UNESCO World Heritage

Walkenried Monastery -

Oldest part of the UNESCO World Heritage Site Mines of Rammelsberg, Historic Town of Goslar and Upper Harz Water Management System

In the West Harz lies one of the largest former mining regions in Europe, today the UNESCO World Heritage Site Mines of Rammelsberg, Historic Town of Goslar and Upper Harz Water Management System, which is spread over an area of around 200 square kilometres and includes one of the most important and largest pre-industrial energy supply systems worldwide.

In 2010 Walkenried Monastery became part of this World Heritage ensemble and is its oldest component. This unusual integration of a mediaeval monastery into an industrial monument has its justification:

Already 800 years ago, water was the main source of power for the mining and smelting industry in the Upper Harz. In the early 13th century the monks of Walkenried, as important owners of mines and smelting works, developed the first systems for supplying water to their own mining and pond installations, which the miners of the Harz continued to develop over the following centuries. The Cistercian monks of Walkenried can therefore be regarded as "the fathers of the Upper Harz Water Management System".

Their monastery was therefore the economic operating centre of

  • the industrial area that developed from 1225 onward at Münchehof near Seesen am Harz with its system of ponds and ditches in the PandelbachValley and
  • at the same time, Walkenried's mining activities in the Upper Harz and at the Rammelsberg in Goslar.

 

At the Rammelsberg, Walkenried was heavily involved with the realization of modern water management systems, probably from the second half of the 12th century onward; the monastery had a 25 percent share in the mines there and, together with the mining town of Goslar, was the most important mine operator for two centuries.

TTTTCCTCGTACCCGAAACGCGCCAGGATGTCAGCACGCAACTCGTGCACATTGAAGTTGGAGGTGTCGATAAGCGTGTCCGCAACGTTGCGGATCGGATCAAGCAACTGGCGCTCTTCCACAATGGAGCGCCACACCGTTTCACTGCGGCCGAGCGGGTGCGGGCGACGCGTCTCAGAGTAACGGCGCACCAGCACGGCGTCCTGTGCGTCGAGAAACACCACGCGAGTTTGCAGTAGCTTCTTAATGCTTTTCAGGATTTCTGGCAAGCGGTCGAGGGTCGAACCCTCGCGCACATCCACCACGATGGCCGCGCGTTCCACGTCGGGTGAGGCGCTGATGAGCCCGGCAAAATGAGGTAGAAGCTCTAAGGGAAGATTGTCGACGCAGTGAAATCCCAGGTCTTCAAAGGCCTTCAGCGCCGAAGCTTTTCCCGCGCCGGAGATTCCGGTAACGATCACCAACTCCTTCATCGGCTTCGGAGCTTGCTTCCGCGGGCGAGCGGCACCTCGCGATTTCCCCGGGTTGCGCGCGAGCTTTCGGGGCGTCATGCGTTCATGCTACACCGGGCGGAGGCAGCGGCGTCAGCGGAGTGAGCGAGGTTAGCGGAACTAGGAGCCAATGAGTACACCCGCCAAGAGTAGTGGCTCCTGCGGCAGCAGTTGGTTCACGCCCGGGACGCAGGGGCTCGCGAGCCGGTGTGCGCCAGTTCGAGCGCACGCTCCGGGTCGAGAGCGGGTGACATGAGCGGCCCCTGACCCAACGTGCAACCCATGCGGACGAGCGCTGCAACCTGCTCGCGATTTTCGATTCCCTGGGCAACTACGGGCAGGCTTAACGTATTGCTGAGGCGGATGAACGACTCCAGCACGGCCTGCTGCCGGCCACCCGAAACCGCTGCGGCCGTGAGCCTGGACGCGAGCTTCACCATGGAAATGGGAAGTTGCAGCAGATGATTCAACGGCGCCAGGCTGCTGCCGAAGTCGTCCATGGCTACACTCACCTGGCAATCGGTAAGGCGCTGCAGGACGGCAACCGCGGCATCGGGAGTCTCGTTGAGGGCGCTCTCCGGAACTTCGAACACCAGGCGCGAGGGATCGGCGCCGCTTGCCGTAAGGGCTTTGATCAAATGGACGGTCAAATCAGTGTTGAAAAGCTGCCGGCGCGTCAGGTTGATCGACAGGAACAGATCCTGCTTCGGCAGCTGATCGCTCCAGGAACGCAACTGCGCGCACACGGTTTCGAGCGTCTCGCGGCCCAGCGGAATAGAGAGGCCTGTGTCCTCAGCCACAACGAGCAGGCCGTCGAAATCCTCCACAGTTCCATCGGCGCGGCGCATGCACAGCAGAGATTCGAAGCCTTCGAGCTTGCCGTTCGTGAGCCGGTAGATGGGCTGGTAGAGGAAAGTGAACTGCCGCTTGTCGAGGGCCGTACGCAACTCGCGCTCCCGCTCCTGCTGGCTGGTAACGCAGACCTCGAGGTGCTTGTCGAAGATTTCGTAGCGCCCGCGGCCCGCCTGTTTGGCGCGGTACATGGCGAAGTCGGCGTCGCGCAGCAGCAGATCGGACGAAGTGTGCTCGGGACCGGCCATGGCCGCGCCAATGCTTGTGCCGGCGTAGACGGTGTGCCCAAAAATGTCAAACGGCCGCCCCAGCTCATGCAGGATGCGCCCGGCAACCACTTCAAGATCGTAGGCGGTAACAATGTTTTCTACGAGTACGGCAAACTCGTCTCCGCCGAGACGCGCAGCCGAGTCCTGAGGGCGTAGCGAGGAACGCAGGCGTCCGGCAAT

A unique witness to the Walkenried monks as mine operators at the Rammelsberg is the waterwheel chamber from the 13th century known as the Feuergezäher Gewölbe, which is walled-out using an arched-vault technique and is located in the part of the Rammelsberg that previously belonged to the monastery.

Another aspect that was decisive for the acceptance of the extensively preserved Gothic monastery complex into the UNESCO World Heritage was the outstanding special architectural form of the northern wing of the cloisters, which is "double-naved". With its exceptional artistic features and impression of space, with its sense of rhythm through the round columns, thereby flooded with light and characterized by its unmistakable hall-like character, it has been the architecturally unique feature and the "trademark" of Walkenried for many centuries.

Today the World Heritage ensemble in the Harz includes freely accessible archaeological landscape features and former (industrial) installations – from the Auerhahn cascade of ponds through the Kaiser Wilhelm Shaft in Clausthal to the Gothic monastery buildings in Walkenried. In mid-2019 one of three World Heritage Centres under the management of the Stiftung Welterbe im Harz (Foundation for World Heritage in the Harz) will open in Walkenried.

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